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My sister-in-law Ariel took this picture showing my mother-in-law’s awesome French Vanilla Cherry Cream Puffs with Chocolate Ganache alongside my tart.

20140217-195004.jpgAbove you can see Ariel’s very popular Samoa Brownies.

20140217-195016.jpgI didn’t manage to take many pictures aside from ones involving all of the pretty treats, but Ariel took this nice one of my friend Tia and I giggling in our sugar comas.

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She also took this one of my brother-in-law, who was dealing with his sugar coma by passing out on the floor.

There were so many fantastic baked goods this year that voting was as difficult as ever. In the end it came to a very close match between the mini Nutella Strawberry Tarts and the Cream Puffs. We’re still working on some of the leftovers–thank goodness everyone took a little “variety” plate home! I’m already looking forward to next year 🙂

What are some baked treats you’d like to try showing off at a party sometime?

Food & Cooking · Monday Matters

Bachelorette Parties & Wrapping Paper

On Saturday one of my friends had a bachelorette party, and for dinner we tried an Asian cuisine restaurant called Fuji Yama. The restaurant had Thai food, Vietnamese food, and of course, Japanese food! I was really excited.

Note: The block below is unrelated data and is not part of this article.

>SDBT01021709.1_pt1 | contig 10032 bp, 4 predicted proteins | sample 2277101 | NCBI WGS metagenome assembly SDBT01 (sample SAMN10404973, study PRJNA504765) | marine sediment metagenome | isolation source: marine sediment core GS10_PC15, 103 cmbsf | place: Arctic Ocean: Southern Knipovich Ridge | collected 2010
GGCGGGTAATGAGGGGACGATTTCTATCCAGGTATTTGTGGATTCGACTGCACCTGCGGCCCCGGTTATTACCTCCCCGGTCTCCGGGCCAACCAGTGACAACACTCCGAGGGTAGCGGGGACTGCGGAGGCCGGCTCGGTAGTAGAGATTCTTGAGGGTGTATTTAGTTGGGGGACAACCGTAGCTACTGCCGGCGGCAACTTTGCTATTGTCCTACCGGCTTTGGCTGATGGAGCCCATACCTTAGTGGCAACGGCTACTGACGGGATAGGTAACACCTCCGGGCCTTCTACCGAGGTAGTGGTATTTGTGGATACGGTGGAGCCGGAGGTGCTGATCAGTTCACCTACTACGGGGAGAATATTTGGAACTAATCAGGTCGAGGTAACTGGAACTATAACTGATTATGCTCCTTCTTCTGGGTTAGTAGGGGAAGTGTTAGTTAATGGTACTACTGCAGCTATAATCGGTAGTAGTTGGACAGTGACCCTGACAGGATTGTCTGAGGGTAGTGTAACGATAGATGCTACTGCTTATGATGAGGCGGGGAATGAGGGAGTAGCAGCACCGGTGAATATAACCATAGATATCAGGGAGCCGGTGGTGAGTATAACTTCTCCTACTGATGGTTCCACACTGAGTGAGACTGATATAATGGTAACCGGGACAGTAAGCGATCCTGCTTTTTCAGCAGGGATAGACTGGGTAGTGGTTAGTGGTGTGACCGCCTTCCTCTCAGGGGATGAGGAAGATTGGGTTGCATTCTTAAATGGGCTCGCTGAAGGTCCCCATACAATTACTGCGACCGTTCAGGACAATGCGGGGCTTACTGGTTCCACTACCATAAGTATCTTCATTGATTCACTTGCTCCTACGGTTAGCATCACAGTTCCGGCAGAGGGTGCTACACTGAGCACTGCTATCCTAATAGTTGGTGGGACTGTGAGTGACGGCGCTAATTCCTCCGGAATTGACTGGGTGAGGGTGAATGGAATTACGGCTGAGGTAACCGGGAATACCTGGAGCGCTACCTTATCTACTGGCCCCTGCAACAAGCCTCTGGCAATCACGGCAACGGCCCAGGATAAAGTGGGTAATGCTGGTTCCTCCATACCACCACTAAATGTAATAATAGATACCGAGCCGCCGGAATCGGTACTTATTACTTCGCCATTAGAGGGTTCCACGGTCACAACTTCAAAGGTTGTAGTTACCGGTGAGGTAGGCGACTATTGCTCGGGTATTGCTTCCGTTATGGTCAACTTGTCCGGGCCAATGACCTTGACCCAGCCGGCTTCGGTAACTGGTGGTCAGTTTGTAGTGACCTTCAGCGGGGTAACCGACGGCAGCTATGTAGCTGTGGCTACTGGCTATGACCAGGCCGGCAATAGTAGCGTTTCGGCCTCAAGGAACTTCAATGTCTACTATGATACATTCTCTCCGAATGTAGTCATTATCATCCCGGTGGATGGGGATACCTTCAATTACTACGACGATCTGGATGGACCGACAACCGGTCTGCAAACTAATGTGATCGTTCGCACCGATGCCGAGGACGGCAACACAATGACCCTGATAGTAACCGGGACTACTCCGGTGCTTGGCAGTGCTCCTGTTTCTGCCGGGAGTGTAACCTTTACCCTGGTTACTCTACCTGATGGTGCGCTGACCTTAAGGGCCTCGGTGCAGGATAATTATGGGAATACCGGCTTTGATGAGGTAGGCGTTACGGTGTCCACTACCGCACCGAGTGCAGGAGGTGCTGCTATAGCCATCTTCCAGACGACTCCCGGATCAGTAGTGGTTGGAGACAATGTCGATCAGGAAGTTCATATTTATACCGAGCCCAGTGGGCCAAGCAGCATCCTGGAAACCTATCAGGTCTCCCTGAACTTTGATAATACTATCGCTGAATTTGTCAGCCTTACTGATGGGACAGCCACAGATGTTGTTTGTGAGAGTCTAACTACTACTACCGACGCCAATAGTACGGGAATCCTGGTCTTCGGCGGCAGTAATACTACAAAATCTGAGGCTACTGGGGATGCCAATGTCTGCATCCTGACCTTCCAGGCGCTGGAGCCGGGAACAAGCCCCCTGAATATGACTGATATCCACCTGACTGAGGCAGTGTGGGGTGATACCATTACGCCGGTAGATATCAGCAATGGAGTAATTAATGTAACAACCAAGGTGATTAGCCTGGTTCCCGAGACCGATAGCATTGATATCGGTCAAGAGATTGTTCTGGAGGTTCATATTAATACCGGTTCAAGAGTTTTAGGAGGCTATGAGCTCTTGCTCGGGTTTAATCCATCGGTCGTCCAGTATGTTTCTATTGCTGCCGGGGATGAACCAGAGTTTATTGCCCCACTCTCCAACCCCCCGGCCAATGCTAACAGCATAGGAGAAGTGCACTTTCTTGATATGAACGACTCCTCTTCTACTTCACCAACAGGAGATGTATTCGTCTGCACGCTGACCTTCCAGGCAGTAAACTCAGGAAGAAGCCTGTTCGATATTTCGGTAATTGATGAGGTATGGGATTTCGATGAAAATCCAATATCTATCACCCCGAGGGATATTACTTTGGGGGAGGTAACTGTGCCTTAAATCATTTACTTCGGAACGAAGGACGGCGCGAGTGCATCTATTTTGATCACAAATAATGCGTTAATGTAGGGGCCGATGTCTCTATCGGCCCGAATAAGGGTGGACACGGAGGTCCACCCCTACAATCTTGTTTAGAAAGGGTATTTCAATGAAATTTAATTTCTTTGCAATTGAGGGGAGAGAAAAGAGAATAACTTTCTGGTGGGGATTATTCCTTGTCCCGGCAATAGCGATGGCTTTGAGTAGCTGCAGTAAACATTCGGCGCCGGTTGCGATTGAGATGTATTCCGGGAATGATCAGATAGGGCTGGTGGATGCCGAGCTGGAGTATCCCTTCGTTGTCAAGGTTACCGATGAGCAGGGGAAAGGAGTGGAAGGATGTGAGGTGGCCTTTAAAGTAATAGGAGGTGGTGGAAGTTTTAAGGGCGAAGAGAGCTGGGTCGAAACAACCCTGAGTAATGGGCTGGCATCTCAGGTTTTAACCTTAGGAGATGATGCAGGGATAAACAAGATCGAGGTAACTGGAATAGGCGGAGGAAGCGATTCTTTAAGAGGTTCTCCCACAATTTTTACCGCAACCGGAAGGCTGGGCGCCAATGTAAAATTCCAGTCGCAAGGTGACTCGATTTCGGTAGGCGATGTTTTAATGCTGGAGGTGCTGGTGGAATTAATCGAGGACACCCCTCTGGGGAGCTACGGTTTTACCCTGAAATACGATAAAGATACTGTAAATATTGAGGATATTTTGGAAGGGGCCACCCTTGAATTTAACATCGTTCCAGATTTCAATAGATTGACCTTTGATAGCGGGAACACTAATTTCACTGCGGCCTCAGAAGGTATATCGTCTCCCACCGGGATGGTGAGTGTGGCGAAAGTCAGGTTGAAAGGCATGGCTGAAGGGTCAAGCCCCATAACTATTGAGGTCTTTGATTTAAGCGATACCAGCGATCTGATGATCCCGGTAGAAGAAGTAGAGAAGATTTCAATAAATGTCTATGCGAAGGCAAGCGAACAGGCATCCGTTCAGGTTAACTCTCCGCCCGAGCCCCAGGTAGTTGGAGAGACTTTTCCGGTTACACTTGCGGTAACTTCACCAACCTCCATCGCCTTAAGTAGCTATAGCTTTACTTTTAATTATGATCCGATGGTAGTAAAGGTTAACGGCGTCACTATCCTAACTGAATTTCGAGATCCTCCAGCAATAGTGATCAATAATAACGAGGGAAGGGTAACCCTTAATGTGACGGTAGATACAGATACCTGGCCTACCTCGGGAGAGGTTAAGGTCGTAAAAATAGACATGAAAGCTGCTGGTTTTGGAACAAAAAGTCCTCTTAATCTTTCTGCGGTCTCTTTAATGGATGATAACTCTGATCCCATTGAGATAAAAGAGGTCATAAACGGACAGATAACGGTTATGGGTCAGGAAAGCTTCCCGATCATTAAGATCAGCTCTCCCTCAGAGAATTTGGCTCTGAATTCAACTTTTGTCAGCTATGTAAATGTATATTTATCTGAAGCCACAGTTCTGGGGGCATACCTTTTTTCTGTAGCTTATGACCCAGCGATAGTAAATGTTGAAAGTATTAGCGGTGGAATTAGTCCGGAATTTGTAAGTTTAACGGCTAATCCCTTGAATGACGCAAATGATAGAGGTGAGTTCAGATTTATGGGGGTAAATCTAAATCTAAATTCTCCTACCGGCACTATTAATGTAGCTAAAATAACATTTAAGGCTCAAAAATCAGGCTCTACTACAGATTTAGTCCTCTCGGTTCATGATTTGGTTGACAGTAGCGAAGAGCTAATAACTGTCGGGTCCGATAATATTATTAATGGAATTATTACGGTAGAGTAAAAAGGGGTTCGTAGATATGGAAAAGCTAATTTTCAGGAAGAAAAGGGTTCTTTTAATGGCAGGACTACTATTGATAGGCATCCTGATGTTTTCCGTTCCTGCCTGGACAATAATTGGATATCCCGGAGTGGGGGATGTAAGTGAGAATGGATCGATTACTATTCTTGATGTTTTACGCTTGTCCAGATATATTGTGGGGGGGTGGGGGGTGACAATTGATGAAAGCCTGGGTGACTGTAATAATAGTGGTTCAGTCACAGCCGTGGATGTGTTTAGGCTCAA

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I ordered a beer right away, hoping Asahi was on draft, but settling for Sapporo instead. Then I had the hard choice between eating Thai Prawn Green Curry or Tempura, ultimately going with the tempura.

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Some things I was surprised about:

1.) The waiter brought out the miso soup that came with my meal about 5-10 minutes before bringing out the rest of the meal. In Japan, the miso soup is enjoyed at the same time, creating a nice balance of alternating bites of the dish, rice, and a slurp of soup. I waited for the rest of my meal and felt a little sad as my soup got cold.

2.) The serving size was huge! I think there was probably three times as much tempura as you would get in a typical tempura set in Japan (not that I’m complaining). I couldn’t finish it, though it was delicious.

3.) There were some interesting veggie tempura choices that I never had in Japan–namely broccoli and carrot. I did like them, however, and was happy to try them! Does anyone know if that’s an Americanized version of the veggie tempura, or if you can have that in Japan, too?

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After dinner, we headed back to my friends house for some of the typical bachelorette party games. One of them required each of the ladies to buy the bride-to-be a pair of panties so that she could guess who they were from. Earlier in the day, I went to a department store to pick some up, and was surprised that there wasn’t any tissue paper at the register to wrap panties! (The cashier was clever enough to go pull some tissue out of a nearby folded shirt.) In Japan, pretty much no matter where you go, there is an option to have things gift wrapped. You can generally choose between a couple types of wrapping paper or bags, ribbons and/or seals. Everything is wrapped very precisely and beautifully, as presentation is very important in Japan.

I found this lovely tutorial (pictured below) on wrapping in the style of Japanese department stores, and am looking forward to trying it next time I need to wrap something!

I have enjoyed looking through the blog that posted the tutorial with the picture abovethe blogger lived in Japan for a while, too!

Do you have any interesting or fun ideas for wrapping gifts? I also really like this idea for using confetti, and this one for using newspaper!